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In 2013, ProPublica ran a story stating that the NSA was "winning its long-running secret war on encryption".

The story was a collaboration between ProPublica's Jeff Larson, and Nicole Perlroth and Scott Shane of The New York Times.

Three years later, Larson, ProPublica's data editor, is still working with the Snowden files and notes that surveillance is now a by-product of using the technology many of us now take for granted in our everyday lives.

Most of this data-gathering is a neutral process. Telecoms companies, for example, collect data on users for billing purposes.

Speaking at the NICAR conference in Denver, Colorado, yesterday (March 10), Larson noted that while people's records were "looked at", their data was not being "collected" for surveillance purposes – unless they happened to be speaking to known criminals.

"It gets dicey if they want to add new data, but if it's something the company already tracks they can do it."

End-to-end encryption tools

But what if you are dealing with sensitive information or a source who doesn't want to go public?

Larsen recommends Tor Messenger, a chat app which runs over Tor and "gives you as true as possible an off-the-record conversation".

Quinn Norton, a journalist who says she has been hanging out with hackers for "far, far too long," advises against using Slack and Twitter direct messages for anything you wouldn't want anyone else to see.

Instead, she highlights Signal as a chat app which is easy to install with a one-click link, so good for sources who are not tech-savvy.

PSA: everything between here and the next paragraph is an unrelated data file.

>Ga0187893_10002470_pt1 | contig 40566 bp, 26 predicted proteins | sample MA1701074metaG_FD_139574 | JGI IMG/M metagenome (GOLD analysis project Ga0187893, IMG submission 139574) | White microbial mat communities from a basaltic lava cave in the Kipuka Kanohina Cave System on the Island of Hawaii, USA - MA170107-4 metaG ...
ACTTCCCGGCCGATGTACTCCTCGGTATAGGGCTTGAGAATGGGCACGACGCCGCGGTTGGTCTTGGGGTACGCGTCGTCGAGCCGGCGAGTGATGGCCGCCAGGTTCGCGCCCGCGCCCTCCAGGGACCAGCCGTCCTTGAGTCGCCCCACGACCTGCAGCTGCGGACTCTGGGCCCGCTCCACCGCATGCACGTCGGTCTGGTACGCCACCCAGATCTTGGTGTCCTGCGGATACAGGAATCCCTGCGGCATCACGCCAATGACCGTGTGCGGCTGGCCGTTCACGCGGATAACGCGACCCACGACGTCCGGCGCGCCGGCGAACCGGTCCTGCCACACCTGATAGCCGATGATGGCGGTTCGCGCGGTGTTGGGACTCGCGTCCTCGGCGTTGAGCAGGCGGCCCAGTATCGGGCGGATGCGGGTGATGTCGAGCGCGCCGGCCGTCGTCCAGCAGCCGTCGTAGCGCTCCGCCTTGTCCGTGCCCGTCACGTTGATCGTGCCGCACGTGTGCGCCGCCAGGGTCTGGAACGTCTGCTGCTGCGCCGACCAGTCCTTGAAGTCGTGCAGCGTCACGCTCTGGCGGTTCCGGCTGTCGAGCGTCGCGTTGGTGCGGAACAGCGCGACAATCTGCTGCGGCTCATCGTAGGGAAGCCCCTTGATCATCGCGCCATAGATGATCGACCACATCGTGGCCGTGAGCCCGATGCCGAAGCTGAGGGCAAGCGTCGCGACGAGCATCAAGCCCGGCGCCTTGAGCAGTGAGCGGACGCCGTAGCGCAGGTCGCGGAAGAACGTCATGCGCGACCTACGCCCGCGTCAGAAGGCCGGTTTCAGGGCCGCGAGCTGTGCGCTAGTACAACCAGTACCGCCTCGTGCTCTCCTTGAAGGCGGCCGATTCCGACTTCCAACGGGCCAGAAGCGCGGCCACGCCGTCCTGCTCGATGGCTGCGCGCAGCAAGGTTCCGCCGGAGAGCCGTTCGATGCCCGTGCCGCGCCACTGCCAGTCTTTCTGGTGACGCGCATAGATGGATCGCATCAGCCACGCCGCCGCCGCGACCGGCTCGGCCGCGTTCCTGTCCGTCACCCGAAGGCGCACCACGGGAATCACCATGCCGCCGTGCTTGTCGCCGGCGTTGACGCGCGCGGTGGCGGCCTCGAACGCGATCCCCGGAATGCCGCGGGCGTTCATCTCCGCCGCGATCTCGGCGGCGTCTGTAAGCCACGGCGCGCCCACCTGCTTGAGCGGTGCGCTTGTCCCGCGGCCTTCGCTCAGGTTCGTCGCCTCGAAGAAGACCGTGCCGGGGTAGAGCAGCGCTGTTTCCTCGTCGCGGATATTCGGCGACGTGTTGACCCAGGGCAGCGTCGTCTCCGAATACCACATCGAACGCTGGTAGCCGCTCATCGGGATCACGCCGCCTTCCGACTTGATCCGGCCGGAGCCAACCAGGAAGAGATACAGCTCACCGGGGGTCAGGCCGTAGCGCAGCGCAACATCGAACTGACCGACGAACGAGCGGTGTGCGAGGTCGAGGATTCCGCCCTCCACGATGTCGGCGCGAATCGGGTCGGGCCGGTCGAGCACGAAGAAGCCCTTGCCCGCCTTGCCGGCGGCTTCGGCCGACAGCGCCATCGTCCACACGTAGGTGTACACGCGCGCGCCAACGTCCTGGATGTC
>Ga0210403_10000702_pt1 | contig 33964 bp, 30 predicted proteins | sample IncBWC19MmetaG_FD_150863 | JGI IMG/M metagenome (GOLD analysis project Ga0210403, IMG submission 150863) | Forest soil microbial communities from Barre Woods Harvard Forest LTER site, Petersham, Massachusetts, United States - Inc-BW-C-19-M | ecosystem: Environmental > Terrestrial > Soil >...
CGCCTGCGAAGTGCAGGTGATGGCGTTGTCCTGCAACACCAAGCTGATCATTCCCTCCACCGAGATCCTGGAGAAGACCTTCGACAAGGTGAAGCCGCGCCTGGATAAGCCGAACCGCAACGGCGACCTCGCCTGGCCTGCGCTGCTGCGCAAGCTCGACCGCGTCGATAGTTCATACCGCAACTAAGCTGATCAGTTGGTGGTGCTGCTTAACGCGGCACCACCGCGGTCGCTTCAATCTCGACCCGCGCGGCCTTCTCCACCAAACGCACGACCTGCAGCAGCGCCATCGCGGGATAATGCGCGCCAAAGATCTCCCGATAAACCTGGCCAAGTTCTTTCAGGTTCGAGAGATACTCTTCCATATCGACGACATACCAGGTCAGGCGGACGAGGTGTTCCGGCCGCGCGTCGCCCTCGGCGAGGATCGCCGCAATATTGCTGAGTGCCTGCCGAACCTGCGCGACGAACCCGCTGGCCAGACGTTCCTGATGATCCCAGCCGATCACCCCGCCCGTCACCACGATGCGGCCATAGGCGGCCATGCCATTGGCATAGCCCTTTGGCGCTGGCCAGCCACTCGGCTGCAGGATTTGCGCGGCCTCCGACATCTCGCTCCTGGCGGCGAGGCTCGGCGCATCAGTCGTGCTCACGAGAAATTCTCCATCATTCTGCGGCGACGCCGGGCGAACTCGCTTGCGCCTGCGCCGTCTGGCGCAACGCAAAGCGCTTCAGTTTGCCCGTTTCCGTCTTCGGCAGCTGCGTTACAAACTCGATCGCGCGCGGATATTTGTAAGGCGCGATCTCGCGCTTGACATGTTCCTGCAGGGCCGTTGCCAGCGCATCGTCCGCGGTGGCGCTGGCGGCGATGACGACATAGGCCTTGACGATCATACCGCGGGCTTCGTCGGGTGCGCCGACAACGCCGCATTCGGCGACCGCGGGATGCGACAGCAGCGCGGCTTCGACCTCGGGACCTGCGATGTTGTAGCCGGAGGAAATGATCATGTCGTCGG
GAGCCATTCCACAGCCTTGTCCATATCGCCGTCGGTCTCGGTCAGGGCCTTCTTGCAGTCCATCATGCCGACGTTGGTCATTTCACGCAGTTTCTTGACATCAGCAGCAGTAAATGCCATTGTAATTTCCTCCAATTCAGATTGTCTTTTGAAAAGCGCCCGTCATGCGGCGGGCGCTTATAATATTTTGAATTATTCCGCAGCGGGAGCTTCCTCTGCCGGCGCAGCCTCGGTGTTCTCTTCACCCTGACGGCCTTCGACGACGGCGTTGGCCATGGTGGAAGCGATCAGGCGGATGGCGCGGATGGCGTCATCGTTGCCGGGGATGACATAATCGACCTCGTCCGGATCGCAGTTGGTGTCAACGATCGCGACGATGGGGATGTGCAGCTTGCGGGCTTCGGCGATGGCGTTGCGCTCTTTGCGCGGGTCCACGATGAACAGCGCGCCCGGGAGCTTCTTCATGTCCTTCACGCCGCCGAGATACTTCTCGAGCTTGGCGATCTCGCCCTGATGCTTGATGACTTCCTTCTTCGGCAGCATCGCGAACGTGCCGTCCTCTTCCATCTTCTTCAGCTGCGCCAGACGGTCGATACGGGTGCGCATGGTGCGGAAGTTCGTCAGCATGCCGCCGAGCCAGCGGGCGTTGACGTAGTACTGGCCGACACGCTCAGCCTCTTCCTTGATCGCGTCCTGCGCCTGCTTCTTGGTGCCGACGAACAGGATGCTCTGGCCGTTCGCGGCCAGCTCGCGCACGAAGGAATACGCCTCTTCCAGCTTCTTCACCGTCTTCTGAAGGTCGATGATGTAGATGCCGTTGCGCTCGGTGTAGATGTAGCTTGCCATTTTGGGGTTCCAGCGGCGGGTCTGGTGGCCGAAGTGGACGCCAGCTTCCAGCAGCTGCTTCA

SMSSecure is an Android-only fork of Signal for people who have SMS but no data connections, making it a good way of communicating with people in areas such as Africa and Asia where feature phones are still popular.

Phishing and malware

Another thing for journalists to be especially aware of is malware, a program executed on your computer in some way, usually by accident, that allows someone else to spy on you or control what your computer is doing.

"Beware email attachments," said Norton. "Phishing emails are an email with an attachment that looks like one thing but is in fact malware."

Andy Boyle, a reporter turned web developer for NBC News Breaking News, also advised journalists to "never pick up a USB drive and plug it into anything".

This includes USBs distributed at events and given to you by a source.

Norton is part of a team currently developing a "USB cleaner" comprised of a Raspberry Pi with two USB slots, allowing you to copy files from a "doubtful" USB to a USB you know is safe.

Until then, if you have to use a suspicious USB, it's a good idea to have an old computer in your office that is not connected to the Wi-fi or Ethernet network, said Norton, just so you can figure out what you've got.

"Hot glue-gun the Ethernet port so nobody can get a bad idea when you're not around," she added.

If you'd like to read more about information security for journalists check out these encryption guides to accessing the internet anonymously and communicating securely.

Follow @abigailedge on Twitter for updates from NICAR on March 11.

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